At COP26 in Glascow in 2021, the trustees of the International Financial Reporting Standards (IFRS) announced the formation of the International Sustainability Standards Board (ISSB). The ISSB’s primary objective is to create comprehensive global sustainability standards which prioritise the needs of investors so that they are able to make informed investment decisions. By creating a universal global baseline for sustainability reporting, the ISSB seek to streamline the previously fragmented landscape of voluntary standards and frameworks.

In June 2023, following extensive market feedback and in response to input from prominent entities such as the G20 and the Financial Stability Board, the ISSB published its inaugural standards. The first of these, IFRS S1, provides a set of disclosure criteria for companies to convey sustainability-related risks and opportunities to investors across the short, medium, and long term. The second, IFRS S2, is designed to be used in tandem with IFRS S1, and details specific climate-related disclosures. Much like the TCFD recommendations, the IFRS S2 requires entities to disclose details pertaining to their climate-related risks and opportunities, including the governance procedures, strategies, and monitoring and assessment procedures employed to manage them. Disclosers are also expected to supply information on their transition strategies, climate scenario analysis, climate resilience evaluations and Scope 1, 2 and 3 emissions.

Both standards require information to be presented alongside financial statements and incorporate various pre-existing reporting frameworks, including the Sustainability Accounting Standards Board (SASB) and the recommendations of the Task Force on Climate-related Financial Disclosures (TCFD).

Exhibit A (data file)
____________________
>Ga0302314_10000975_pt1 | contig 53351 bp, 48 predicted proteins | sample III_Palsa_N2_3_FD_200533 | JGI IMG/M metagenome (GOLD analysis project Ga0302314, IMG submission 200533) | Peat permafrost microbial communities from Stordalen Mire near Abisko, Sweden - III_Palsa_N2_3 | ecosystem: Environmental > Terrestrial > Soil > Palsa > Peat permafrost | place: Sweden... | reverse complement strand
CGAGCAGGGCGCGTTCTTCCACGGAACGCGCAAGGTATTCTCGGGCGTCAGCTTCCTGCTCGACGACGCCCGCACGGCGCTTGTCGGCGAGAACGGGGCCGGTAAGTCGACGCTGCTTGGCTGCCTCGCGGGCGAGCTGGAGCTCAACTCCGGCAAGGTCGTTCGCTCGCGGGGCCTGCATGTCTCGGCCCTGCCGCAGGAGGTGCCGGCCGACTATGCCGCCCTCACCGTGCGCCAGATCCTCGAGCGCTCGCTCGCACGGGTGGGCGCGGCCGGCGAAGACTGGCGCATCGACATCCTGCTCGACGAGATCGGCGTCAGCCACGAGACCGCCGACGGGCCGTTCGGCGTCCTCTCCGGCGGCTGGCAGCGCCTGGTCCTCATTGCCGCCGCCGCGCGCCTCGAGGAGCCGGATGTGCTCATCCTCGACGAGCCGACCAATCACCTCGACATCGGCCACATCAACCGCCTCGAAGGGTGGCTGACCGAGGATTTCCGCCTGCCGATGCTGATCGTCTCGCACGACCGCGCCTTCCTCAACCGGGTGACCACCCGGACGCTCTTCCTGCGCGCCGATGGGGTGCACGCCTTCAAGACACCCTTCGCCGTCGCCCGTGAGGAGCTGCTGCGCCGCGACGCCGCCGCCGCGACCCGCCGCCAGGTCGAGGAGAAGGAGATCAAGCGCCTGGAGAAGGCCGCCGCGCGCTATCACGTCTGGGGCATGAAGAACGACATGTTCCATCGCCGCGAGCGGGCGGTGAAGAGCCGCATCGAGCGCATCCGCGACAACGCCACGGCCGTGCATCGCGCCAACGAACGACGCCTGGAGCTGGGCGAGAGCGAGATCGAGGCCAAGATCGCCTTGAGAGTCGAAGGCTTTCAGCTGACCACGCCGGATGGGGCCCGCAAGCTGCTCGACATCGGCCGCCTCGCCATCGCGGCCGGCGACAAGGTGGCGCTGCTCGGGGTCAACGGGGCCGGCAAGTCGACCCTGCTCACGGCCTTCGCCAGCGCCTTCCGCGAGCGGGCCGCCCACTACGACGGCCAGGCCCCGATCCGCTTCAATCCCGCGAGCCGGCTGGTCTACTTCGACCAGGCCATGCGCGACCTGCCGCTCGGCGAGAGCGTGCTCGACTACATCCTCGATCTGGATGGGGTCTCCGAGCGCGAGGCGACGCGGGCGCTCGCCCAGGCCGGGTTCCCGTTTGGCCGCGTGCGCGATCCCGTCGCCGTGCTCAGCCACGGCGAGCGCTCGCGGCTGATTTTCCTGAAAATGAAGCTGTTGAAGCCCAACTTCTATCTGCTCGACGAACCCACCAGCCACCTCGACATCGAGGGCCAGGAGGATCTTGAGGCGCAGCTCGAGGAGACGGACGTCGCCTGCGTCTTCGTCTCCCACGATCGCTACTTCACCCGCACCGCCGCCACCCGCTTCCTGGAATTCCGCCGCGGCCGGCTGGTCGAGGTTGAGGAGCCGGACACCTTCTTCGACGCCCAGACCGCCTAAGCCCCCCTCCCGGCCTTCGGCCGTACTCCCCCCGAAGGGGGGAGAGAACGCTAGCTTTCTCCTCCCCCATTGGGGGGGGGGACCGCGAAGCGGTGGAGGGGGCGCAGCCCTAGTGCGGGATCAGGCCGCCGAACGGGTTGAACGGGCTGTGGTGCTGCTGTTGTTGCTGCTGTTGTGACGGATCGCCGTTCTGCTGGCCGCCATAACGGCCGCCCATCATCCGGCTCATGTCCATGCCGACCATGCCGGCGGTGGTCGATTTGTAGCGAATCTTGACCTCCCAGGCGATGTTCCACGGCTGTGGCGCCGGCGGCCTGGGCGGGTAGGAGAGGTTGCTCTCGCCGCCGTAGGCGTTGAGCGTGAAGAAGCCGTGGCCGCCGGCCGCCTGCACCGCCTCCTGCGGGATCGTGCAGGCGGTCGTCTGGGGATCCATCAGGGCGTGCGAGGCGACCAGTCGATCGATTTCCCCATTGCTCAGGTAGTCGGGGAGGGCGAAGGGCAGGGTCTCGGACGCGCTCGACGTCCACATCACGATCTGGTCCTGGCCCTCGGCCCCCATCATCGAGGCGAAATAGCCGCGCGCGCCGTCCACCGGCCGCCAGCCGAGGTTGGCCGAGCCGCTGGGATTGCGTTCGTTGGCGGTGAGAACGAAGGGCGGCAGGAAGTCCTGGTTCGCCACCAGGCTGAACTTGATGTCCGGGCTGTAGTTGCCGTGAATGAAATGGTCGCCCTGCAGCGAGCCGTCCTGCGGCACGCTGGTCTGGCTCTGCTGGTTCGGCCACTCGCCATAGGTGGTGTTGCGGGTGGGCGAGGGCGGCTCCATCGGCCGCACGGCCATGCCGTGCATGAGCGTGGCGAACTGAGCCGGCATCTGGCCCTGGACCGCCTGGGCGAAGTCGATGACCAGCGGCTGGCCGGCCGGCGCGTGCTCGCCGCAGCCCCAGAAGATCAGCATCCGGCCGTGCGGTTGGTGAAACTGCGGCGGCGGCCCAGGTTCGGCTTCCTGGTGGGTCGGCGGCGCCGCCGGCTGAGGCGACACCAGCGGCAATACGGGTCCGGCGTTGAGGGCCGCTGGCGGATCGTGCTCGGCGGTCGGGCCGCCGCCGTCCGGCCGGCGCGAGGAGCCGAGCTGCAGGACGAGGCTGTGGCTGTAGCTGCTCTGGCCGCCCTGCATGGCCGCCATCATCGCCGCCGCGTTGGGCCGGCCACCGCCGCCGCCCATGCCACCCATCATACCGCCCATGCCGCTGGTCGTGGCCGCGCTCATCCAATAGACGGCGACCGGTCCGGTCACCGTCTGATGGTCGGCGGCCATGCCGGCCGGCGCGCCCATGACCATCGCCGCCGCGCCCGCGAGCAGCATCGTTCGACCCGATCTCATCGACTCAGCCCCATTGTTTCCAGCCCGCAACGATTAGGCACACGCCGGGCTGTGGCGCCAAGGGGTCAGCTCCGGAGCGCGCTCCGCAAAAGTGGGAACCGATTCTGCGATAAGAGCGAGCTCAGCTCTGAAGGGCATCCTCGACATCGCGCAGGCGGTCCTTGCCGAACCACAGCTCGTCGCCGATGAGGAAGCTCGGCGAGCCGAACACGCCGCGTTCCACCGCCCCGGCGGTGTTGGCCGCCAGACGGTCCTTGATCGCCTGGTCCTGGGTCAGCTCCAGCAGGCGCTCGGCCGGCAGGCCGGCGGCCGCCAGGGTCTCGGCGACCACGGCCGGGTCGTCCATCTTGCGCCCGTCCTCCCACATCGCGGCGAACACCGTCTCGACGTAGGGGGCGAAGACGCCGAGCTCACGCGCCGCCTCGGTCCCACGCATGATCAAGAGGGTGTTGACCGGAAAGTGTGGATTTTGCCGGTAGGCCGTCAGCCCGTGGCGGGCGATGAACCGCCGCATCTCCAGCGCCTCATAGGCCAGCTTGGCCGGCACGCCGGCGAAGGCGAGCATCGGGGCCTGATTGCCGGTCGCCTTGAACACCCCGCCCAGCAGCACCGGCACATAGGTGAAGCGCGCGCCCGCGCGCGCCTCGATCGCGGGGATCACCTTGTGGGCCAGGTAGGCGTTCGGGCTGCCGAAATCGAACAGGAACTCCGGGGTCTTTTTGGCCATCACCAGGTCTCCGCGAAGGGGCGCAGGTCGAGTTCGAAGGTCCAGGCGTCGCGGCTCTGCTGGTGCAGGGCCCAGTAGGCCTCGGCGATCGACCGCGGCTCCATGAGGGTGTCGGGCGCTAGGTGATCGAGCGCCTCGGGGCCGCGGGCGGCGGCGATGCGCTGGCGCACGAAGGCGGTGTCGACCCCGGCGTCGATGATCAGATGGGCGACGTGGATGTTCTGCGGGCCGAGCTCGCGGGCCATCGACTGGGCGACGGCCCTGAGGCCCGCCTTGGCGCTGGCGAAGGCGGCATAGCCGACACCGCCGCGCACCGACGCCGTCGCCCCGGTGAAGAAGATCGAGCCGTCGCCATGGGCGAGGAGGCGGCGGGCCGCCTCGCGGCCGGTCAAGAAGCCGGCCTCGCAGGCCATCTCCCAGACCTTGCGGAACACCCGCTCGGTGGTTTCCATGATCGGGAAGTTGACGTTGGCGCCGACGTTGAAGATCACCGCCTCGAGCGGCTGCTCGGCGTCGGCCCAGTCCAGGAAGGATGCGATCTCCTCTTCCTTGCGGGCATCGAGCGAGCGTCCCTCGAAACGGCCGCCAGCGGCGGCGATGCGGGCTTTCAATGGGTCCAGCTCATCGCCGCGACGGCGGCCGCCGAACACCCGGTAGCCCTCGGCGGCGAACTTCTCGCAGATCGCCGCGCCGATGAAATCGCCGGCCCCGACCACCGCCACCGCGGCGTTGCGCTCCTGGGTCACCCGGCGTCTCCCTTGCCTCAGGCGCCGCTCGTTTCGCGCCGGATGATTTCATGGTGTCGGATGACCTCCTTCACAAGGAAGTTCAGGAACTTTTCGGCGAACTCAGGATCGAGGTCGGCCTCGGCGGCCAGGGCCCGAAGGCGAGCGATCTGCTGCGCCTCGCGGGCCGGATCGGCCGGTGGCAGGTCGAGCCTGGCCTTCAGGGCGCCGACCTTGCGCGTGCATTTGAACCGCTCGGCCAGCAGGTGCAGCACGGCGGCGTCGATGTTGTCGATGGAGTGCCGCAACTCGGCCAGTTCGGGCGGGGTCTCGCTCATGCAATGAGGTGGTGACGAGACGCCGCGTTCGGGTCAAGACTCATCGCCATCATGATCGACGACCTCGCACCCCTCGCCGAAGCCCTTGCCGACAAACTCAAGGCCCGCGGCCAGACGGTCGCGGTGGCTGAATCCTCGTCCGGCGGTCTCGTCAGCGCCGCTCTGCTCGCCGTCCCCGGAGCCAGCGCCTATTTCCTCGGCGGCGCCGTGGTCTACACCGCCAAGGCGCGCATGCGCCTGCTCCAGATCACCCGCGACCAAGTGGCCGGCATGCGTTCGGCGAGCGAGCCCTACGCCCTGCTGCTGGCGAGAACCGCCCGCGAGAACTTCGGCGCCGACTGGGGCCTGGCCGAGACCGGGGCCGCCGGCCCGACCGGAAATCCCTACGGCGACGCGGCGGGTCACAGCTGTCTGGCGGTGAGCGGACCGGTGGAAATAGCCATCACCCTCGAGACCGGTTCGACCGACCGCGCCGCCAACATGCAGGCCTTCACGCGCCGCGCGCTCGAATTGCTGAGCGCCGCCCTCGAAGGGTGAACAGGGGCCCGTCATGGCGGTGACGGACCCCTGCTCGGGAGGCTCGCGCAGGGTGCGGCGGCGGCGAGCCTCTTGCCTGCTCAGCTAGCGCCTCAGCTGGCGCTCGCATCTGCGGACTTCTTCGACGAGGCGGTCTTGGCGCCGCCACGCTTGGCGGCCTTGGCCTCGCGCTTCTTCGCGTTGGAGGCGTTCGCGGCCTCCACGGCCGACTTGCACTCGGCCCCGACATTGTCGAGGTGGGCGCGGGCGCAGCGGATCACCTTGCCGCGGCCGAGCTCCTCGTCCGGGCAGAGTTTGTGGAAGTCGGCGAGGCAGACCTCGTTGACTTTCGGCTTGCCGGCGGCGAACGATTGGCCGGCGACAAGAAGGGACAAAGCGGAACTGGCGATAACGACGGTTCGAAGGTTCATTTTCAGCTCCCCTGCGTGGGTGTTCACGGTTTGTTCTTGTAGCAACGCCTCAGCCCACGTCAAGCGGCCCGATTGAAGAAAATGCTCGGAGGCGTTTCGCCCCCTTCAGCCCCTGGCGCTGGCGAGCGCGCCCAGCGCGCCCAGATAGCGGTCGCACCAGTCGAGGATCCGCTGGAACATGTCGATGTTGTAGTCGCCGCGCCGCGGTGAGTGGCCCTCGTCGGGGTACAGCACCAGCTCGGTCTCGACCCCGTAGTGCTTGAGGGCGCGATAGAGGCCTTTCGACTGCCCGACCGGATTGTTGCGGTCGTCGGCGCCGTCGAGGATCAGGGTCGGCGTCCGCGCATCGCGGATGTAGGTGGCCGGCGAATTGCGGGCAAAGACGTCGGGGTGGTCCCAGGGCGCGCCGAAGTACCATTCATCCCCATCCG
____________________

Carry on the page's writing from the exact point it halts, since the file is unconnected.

By building on the TCFD’s framework, the ISSB’s climate proposal will create further consistency, comparability, and reliability across climate disclosures so investors can make more informed financial decisions.” – Mary Schapiro, Head of TCFD Secretariat.

The standards will be effective for annual reporting periods on or after January 2024, meaning that entities who wish to report against the ISSB Standards must report on their activities beginning in January 2024 for that year and release sustainability reports based on the ISSB Standards in 2025. Although the ISSB will be working with jurisdictions and companies to support adoption of the standard, ultimately it is up to the jurisdictional governments themselves to decide whether it will become a mandatory reporting framework.

CDP adopts ISSB Standard 

COP27 in 2022, CDP stated its intention to incorporate the ISSB’s IFRS S2 Climate-related disclosures into its global disclosure platform from 2024. This incorporation guarantees that the data provided conforms to the global benchmark for climate disclosure, mirroring CDP’s alignment with the TCFD recommendations in 2018. In this way,  CDP intends to reduce the reporting burden on its near 20 000 disclosing entities and contribute towards creating a comprehensive global baseline of sustainability disclosures for capital markets. CDP is confident that this initiative will streamline and simplify reporting for companies, thereby providing data to diverse stakeholders and investors in a consistent and comparable manner, irrespective of their geographical location or regulatory demands.

Written by: Jess Vujovic